Is the Future of Retail in Stores or in E-Commerce?

John Krautzel
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The death of in-store shopping is greatly exaggerated, according to Barbara Thau of Forbes magazine. Amazon and eBay continue to dominate online shopping, and these two juggernauts shape the future of retail in many ways. The key is that brick-and-mortar stores learn lessons from e-commerce and incorporate them into their physical stores to make the shopping experience better than before. Examine five signs that show physical stores hold the key to retail's promising future.

1. Amazon Acquired Whole Foods

Amazon may be one of the world's largest retailers as an online-only model, but its 2017 acquisition of Whole Foods Market shows that the online shopping giant still has a way to go to compete with physical stores. The future of retail includes a much larger integration of delivery of e-commerce solutions, such as Amazon's vaunted warehouse system, to lot of physical locations. Amazon dabbled lightly in physical stores before its acquisition, but the merger with Whole Foods Market represents a major leap forward.

2. Top Stores

Despite Amazon's domination, nine of the 10 top retailers all started as brick-and-mortar stores. All but one of those top 10, Target, generated growth in 2016. Retailers in the top 10 include Walmart, Walgreens, Target, The Home Depot, Costco and Kroger. Aside from Walmart and Target, these chains offer specialty niches to customers. The future of retail may involve finding a niche market and taking care of customers who seek products that they can't find other places.

3. Profitability

All of the top 10 retailers have e-commerce capabilities. However, in-store purchases are much more profitable. There are no shipping charges associated with in-store shopping because those products arrive en masse in large trucks rather than through logistics companies that deliver one package at a time. Statistics from 2012 to 2016 show that brick-and-mortar locations support e-commerce operations, not the other way around, because profit margins actually declined nearly 5 percent on average when stores took into account their online operations.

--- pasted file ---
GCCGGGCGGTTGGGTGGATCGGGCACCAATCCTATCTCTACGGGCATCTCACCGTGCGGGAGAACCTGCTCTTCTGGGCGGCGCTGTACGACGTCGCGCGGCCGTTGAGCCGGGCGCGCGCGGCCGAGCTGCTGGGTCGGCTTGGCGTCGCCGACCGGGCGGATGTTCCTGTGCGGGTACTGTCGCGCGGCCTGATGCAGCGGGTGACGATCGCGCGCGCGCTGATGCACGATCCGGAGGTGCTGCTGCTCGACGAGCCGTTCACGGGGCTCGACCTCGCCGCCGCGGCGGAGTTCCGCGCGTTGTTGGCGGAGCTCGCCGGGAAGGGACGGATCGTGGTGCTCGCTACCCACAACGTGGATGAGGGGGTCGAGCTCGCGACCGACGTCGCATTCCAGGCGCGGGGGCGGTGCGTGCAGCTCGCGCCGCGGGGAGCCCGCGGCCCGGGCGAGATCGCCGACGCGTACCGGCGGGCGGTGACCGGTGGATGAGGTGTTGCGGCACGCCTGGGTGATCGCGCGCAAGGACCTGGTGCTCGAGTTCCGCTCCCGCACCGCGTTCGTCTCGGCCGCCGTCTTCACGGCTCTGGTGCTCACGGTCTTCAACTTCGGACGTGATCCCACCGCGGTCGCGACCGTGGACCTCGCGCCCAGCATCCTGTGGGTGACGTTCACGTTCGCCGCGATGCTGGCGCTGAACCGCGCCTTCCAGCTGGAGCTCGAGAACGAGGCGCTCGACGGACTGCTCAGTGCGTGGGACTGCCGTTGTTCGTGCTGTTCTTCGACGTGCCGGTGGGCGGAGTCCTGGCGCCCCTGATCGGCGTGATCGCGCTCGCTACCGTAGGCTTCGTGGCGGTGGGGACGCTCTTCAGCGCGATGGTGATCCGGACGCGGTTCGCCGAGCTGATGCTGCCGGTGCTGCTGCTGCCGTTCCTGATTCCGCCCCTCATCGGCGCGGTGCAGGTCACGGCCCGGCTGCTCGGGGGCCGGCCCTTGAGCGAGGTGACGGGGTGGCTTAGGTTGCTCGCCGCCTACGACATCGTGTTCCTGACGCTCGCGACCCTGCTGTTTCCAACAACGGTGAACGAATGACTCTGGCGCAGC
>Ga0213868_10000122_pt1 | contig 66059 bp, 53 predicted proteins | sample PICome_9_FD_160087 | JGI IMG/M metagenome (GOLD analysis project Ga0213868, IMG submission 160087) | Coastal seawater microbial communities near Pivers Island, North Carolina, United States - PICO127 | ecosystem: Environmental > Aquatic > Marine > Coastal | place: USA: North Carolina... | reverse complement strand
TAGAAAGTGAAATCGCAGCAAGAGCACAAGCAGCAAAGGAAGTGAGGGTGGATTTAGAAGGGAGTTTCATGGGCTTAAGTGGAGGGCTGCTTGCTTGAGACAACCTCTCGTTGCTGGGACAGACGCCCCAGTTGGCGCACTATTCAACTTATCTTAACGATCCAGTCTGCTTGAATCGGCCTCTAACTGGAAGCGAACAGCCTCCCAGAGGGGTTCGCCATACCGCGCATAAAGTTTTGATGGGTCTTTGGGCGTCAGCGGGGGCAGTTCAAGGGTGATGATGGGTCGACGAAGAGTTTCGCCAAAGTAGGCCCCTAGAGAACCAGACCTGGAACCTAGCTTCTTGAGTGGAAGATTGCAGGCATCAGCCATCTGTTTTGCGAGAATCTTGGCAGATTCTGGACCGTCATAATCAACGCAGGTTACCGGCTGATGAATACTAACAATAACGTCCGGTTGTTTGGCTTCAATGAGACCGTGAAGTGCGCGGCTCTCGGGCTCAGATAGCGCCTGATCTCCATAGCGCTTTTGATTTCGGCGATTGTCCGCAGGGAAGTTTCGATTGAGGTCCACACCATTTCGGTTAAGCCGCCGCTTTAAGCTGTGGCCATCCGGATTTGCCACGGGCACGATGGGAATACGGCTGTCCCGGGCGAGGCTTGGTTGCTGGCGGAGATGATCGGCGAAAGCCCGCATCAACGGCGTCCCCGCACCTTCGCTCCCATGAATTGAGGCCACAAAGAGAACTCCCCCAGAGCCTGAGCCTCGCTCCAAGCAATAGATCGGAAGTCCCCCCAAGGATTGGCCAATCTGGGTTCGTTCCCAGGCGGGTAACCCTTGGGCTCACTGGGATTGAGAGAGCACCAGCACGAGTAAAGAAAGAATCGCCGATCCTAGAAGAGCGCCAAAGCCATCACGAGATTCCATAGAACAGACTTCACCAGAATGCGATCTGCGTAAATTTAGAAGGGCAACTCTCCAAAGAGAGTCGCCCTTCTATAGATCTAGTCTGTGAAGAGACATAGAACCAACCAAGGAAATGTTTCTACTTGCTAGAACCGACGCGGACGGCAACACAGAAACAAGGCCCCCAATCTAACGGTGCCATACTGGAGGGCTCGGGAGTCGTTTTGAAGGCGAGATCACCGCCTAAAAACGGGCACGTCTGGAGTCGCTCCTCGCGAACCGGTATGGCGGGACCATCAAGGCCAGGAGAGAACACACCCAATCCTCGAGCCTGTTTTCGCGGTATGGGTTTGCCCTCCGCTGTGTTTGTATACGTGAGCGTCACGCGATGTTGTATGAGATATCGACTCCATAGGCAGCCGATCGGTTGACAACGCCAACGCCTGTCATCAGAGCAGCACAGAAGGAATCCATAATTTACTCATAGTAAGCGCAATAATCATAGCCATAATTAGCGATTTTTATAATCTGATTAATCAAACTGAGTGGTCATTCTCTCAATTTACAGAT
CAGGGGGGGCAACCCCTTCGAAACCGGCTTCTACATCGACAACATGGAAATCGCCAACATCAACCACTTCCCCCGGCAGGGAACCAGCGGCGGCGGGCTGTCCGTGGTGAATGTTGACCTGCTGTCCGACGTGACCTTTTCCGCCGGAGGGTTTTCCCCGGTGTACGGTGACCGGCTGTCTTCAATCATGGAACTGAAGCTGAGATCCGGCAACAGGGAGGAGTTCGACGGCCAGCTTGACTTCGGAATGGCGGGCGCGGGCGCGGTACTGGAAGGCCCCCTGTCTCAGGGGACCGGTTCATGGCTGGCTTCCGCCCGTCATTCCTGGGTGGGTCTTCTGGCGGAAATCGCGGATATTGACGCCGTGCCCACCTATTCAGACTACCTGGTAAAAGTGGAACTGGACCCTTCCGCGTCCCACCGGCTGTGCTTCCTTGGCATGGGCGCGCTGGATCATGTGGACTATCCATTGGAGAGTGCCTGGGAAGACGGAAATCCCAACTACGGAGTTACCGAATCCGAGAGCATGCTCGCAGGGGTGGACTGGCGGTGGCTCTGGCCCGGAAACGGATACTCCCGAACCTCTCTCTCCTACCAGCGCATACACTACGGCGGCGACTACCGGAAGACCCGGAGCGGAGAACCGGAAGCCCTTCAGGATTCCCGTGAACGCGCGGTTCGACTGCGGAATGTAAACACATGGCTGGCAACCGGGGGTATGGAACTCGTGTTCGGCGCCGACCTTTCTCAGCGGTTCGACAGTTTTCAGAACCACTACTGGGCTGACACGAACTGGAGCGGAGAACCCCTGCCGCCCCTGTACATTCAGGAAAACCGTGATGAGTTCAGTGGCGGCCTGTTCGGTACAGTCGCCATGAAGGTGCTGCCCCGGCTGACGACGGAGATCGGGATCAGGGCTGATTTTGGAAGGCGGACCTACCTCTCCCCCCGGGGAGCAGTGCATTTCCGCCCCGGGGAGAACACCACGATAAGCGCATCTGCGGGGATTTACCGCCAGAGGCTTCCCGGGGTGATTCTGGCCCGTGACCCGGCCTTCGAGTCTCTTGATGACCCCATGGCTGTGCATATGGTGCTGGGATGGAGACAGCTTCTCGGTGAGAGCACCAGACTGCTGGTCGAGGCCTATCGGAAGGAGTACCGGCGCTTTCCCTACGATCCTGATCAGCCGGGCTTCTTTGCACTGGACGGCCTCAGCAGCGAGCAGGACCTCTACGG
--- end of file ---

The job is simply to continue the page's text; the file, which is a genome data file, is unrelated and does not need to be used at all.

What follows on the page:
4. Younger Generations Prefer Physical Stores

Customer experiences in physical stores lend well to the way millennials and generation Z shops. A survey from CBRE notes that 70 percent of millennials and 77 percent of generation Z, the generation after millennials, prefers shopping in stores. They love the personalization offered by clerks who help them pick out products while in-store hubs direct them to locations for their products. The future of retail means catering to these younger generations while keeping the shopping experience fresh.

5. Physical Stores Buying E-Commerce Solutions

To compete with Amazon, brick-and-mortar stores are buying up smaller e-commerce solutions, not the other way around. The future of retail clearly lies in a combination of both models, when you consider Walmart's purchase of, Modcloth and Bonobos. Although Walmart is trying to compete with Amazon to gain a larger share of the e-commerce market, it's obvious that physical stores aren't going away because traditional retails are buying online-only stores as opposed to the opposite effect.

The future of retail looks bright, and physical stores hold the key to this sector of the American economy. Stores must ramp up the customer experience, cater to younger generations and make shopping as convenient as possible to continue to win the day as a hybrid model emerges in 2017.

Photo courtesy of Andrew Hitchcock at


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